jobs are scarce there: Although the continent-wide unemployment rate is officially only 5.8 per cent, according to the U.N. Economic Commission for Latin America, the figure is universally understated for political reasons.

Furthermore, millions of those counted as employed are actually underemployed, selling candy or shoelaces in the streets.

Despite the exploding urban population, some governments encourage large families because huge stretches of territory are underutilized - Bolivia's vast natural eastern pasture, for example, is 90 per cent empty - while people are going hungry.

It all adds up to what the U.N. commission calls "grave poverty" for fully 43 per cent of all Latin Americans, more than 110 million people. Yet it would be wrong to assume that eradicting this poverty is the No. 1 priority of governments in the region.

Explored first by conquerers who came to loot, not to seetle, most Latin American nations suffered through generations of warring rulers and local chiefs whose primary aim was personal enrichment. Later the winners brought in foreign companies to take out the minerals, the oil, the bananas and the rest, building vast social and economic systems around a few primary products.

Governments were bought and sold like pomegranates, while generations adapted to survive and even prosper at the expense of their compatriots. The poor were simply the losers, rules were for those with no pull and critics were for mortal enemies. Only in the last 25 years or so - and only in some countries at that - have social revolutions taken place to combat these conditions.

Economic nationalism has been the main force driving the Latins to revaluate their relations with the developed world, especially the United States.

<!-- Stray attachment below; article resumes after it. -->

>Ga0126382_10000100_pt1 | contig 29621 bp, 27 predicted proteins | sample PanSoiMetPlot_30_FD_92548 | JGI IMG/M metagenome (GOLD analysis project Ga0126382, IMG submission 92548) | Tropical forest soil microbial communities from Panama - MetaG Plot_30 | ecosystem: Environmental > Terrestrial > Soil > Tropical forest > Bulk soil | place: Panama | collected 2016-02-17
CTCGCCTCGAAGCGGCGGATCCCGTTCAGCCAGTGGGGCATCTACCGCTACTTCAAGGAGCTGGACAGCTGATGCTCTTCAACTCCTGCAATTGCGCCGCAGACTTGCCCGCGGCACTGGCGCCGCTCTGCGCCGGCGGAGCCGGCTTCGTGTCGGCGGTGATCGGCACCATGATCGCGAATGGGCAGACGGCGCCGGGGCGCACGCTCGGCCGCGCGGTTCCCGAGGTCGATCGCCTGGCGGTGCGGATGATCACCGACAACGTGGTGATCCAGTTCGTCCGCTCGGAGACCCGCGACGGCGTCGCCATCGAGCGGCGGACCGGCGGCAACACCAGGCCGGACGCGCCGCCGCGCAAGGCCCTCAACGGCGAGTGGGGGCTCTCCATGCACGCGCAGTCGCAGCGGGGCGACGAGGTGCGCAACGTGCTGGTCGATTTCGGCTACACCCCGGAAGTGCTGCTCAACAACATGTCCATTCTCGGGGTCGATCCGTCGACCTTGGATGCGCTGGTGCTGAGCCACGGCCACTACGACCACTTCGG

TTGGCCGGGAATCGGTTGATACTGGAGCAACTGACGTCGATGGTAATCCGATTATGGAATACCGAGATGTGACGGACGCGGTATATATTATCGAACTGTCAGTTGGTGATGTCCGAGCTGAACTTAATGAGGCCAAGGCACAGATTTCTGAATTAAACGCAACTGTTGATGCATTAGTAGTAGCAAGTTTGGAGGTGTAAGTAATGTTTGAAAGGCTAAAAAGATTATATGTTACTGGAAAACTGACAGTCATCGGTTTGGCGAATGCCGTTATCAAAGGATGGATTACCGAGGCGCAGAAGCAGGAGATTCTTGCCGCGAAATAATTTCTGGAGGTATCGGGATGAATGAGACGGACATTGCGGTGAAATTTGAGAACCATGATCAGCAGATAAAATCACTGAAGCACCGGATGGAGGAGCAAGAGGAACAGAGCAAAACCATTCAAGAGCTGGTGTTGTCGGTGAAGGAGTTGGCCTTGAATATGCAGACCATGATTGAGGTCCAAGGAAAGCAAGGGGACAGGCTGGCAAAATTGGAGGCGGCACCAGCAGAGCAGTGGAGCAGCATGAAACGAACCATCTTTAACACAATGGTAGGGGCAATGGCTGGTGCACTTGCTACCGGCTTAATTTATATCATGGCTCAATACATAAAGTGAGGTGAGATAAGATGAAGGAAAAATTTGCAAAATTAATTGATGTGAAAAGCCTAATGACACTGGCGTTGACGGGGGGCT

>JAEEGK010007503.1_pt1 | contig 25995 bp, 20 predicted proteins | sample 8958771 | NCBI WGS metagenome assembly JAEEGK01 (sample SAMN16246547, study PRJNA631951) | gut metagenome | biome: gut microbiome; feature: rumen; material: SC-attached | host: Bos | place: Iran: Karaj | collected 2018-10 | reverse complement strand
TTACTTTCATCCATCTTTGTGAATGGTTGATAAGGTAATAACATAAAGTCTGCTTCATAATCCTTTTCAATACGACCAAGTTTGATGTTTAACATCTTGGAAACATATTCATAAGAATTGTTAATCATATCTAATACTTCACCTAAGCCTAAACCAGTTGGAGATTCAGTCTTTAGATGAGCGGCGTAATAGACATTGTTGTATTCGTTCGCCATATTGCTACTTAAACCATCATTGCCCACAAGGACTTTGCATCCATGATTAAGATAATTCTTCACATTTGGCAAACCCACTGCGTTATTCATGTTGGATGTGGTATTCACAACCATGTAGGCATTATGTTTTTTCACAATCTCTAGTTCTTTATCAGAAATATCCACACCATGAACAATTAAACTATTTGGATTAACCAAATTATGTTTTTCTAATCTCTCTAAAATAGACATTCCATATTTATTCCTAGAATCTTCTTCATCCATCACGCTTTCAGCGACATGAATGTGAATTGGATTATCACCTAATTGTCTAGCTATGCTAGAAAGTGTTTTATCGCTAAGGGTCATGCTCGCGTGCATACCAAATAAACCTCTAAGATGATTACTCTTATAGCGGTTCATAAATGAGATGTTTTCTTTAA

"It wasn't so much OPEC itself that changed the world as it was the howls of rage from the consumer nations," said a Brazilian banker. "We realized we'd never get decent prices as a gift from you. We finally learned we'd be dependent forever if we didn't do something about it ourselves."

But regional efforts at cooperation have foundered on mutual suspicion and advantage-seeking as each country drives to ex ploit its own natural resources while at the same time becoming self-sufficient and independent of any foreign control.

For all the US preaching about trust and cooperation in development, Latin nations' relations with Washington, with one another and with their own peoples are, in fact, ruled by mistrust.

This is evident in the forests of alleged safeguares bureaucracies throw up around the most minor transactions, to foil a public assumed to be cheating; in the mighty frontier defenses and outsize military establishments, and in the wars against guerrillas, the far left and the press that sputter on throughout the continent and occasionally break into the open.

The picture, then, is that of a region whose governments tend to choose calm over kindness, to put their credit ratings ahead of democratic institutions. They apparently would rather that things not work at all than root out the corruption that greases the wheels.

Working hard just to hold their internal disparities within bearable limits, most Latin governments find it hard to focus on what ever community, of interest they may have with their immediate neighbors. They have ceased to listen to announcements from their giant northern neighbor about how much the two entirecontinents have in common.